05 Mar Your Guide To Caring For Fine Hair
Just like our skin, our hair tends to fall into one of a few categories that indicate the thickness of your hair follicle, the density of hair follicles on your scalp, your natural texture and the condition or health of your hair overall. So, it should go without saying that just like our skin, our hair care routine should be tailored to our specific hair type.
One that can be particularly hard to care for is fine hair. Contrary to popular belief, fine hair does not equal thin hair but rather refers to the thickness of each individual hair strand. If you pull a single strand from your hair and rub it between your fingers, you’ll know you have fine hair if you can barely feel it.
No matter the density of your fine hair, there are a few general rules that make looking after it that bit easier.
Keeping It Clean
Each individual strand of our hair is attached to an oil gland. Because of this, fine hair is often the first hair type to get oily and limp so keeping it clean can feel like a constant battle.
Upping your number of shampoos may not be the answer though. Instead, think about what you’re shampooing with and where you’re shampooing.
Using cleansing shampoos that target oil is a great place to start, and you should work a scalp detoxing product into your routine such as a charcoal or clay hair mask to further help with controlling oil production.
When you shampoo, only shampoo the scalp, not the ends of your hair. When you condition, leave it only on the ends and never near your roots. This can cause your hair to look flat and over-worked.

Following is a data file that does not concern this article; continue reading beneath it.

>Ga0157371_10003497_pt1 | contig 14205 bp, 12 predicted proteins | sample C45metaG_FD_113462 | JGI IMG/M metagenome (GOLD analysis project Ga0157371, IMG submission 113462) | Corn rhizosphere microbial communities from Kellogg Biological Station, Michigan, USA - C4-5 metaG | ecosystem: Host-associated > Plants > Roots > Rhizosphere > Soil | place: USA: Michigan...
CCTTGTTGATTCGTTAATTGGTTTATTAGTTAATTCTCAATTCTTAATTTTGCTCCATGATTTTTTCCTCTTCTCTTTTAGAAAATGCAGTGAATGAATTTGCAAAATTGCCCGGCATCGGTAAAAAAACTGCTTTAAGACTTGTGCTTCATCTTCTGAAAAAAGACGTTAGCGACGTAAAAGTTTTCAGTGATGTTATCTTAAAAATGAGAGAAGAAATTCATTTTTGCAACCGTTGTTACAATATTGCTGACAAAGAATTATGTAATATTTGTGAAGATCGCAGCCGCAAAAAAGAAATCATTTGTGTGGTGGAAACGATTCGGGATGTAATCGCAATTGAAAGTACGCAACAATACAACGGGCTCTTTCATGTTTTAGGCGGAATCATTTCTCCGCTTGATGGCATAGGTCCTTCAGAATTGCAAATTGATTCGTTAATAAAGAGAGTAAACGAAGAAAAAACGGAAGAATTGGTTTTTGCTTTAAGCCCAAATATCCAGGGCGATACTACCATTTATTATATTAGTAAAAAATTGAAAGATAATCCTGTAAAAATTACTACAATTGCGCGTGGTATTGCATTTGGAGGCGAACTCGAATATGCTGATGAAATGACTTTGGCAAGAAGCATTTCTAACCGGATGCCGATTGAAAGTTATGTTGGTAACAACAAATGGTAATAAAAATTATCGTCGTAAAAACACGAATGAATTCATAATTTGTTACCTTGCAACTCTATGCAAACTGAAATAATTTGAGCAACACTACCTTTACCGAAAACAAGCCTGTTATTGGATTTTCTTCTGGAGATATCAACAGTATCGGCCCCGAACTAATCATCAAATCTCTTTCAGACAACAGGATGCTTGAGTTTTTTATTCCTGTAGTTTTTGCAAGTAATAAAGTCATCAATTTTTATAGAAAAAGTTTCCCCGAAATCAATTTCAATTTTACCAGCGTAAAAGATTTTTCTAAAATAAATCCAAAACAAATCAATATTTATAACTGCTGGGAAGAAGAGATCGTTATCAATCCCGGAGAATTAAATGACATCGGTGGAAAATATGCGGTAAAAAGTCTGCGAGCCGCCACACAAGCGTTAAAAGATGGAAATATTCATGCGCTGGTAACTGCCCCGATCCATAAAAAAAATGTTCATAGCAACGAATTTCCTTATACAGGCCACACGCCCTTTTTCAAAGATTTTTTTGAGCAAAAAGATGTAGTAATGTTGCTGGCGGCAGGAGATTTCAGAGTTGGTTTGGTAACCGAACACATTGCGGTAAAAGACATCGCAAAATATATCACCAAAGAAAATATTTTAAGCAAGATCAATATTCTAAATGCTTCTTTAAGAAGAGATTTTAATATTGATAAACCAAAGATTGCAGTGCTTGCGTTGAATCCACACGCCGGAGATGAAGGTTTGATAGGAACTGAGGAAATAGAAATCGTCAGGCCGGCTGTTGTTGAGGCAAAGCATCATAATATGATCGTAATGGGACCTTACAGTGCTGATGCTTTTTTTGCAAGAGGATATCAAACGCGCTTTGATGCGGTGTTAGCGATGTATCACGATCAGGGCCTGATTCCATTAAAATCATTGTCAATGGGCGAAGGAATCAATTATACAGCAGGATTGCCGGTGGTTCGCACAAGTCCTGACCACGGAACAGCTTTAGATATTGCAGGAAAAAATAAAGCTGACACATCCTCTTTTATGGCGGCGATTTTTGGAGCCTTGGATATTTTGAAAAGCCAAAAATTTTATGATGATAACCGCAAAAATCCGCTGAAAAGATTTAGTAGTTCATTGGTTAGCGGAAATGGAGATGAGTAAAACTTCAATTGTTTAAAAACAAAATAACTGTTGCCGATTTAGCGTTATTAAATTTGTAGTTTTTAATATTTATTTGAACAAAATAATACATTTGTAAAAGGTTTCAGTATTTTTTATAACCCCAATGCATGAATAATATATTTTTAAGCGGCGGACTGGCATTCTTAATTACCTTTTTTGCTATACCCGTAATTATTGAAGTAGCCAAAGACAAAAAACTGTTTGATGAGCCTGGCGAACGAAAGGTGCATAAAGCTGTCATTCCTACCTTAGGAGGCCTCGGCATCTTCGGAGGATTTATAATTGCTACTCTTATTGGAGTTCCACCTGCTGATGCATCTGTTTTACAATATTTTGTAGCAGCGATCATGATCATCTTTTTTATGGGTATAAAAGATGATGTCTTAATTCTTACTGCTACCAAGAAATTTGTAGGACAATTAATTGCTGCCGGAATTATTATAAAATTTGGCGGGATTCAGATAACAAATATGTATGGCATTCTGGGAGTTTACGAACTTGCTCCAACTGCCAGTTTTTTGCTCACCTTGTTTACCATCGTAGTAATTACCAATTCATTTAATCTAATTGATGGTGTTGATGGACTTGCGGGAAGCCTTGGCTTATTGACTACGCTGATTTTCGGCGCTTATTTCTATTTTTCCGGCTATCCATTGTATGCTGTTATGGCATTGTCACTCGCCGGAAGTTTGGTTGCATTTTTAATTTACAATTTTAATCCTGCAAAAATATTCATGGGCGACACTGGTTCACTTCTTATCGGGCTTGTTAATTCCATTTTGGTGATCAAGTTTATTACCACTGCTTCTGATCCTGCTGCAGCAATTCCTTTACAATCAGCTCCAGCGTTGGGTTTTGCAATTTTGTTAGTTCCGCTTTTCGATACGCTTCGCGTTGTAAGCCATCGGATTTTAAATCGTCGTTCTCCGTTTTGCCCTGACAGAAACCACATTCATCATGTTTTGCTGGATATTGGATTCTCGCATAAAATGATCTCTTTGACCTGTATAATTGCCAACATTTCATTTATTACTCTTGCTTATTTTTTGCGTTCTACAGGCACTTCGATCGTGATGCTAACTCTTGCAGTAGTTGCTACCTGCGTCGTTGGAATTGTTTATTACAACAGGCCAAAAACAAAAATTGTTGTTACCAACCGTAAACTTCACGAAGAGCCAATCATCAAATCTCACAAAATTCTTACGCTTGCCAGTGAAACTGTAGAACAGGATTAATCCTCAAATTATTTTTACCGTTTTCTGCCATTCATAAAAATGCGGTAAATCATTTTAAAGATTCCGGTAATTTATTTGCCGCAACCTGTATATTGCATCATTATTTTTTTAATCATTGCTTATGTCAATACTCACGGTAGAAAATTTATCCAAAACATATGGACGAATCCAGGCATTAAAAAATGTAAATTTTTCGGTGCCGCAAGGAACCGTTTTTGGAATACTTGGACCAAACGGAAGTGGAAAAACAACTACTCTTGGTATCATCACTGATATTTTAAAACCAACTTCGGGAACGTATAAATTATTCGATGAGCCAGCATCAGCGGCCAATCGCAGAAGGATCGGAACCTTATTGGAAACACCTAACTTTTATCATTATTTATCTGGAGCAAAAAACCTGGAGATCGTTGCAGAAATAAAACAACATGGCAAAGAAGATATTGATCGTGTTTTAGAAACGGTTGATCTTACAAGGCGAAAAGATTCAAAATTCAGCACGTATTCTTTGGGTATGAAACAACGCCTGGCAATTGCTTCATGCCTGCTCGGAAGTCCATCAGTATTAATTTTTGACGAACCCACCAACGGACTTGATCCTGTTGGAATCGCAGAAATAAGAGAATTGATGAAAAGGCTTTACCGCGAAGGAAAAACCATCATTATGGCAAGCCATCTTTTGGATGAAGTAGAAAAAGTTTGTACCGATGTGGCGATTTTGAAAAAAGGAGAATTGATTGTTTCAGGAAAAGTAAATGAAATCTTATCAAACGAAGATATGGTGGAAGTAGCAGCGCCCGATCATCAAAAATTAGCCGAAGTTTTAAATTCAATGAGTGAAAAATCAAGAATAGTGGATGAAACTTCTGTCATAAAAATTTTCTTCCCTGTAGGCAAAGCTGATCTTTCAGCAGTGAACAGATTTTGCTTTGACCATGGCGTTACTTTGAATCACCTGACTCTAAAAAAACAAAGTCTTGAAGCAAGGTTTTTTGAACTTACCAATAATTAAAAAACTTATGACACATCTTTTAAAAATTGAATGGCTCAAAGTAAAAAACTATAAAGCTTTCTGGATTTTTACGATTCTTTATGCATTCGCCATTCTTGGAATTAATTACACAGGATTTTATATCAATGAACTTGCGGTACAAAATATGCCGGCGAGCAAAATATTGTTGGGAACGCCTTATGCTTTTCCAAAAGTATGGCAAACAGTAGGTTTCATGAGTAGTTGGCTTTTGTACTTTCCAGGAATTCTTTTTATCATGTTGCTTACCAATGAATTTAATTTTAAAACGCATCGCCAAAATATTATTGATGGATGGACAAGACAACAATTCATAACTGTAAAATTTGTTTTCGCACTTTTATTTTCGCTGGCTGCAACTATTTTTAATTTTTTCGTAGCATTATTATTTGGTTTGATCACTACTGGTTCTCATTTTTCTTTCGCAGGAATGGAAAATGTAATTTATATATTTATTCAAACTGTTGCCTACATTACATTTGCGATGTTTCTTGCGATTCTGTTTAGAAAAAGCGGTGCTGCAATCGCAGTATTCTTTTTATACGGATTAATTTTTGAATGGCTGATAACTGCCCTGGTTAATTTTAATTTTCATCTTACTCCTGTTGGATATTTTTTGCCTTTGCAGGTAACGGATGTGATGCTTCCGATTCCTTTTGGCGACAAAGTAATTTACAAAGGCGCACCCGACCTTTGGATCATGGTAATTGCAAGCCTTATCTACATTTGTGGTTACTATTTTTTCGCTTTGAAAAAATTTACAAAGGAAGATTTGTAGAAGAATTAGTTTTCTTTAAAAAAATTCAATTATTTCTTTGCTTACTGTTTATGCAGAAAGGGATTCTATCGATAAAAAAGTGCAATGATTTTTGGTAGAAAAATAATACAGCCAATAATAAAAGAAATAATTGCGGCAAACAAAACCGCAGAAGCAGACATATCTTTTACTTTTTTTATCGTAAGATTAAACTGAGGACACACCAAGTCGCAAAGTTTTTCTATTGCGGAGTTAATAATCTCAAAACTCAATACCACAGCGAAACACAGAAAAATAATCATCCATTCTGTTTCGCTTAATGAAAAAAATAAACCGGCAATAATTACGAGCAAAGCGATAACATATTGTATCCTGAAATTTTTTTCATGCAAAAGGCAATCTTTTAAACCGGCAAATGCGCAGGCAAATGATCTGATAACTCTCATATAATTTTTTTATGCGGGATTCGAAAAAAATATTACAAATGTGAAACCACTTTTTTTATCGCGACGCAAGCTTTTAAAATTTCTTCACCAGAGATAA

Getting It Cut
Fine hair tends to show every little snip made by your hairdresser which can work both for and against you. It’s a good idea to sway to the side of caution when getting your hair cut and ask your hairdresser to take things slowly.
Regular appointments where less hair is taken off each time is more likely to get you better results than rushing in to have your locks all chopped off at once.
Fine hair is more susceptible to breakage than any other hair type as it’s far more fragile. To avoid too much breakage when you’re brushing it, you should avoid brushes that are too course or dense. It’s also best to wait until your hair has fully dried before brushing it.
A wide tooth comb is a great place to start to protect your hair. If you suffer from tangles, try out a natural bristle brush and avoid plastic detangling tools. The natural bristles tend to be a lot gentler on your hair and can work to detangle strands without harshly pulling on them.
Fine hair can be a little unruly as it’s so light. It’s typically more vulnerable to wind and humidity and many will find that it doesn’t hold style for very long. When styling your hair, it’s best to use dry styling products that offer hold over wet ones such as mousse and gels. The moisture in these products can contribute to your hair looking limp.
Instead, go for texturizing sprays, strong hold hairspray and dry shampoo for added volume. If you have fine hair but a lot of it and want more texture in your ends, choose a matte pomade that won’t leave any sticky looking residue on your locks.
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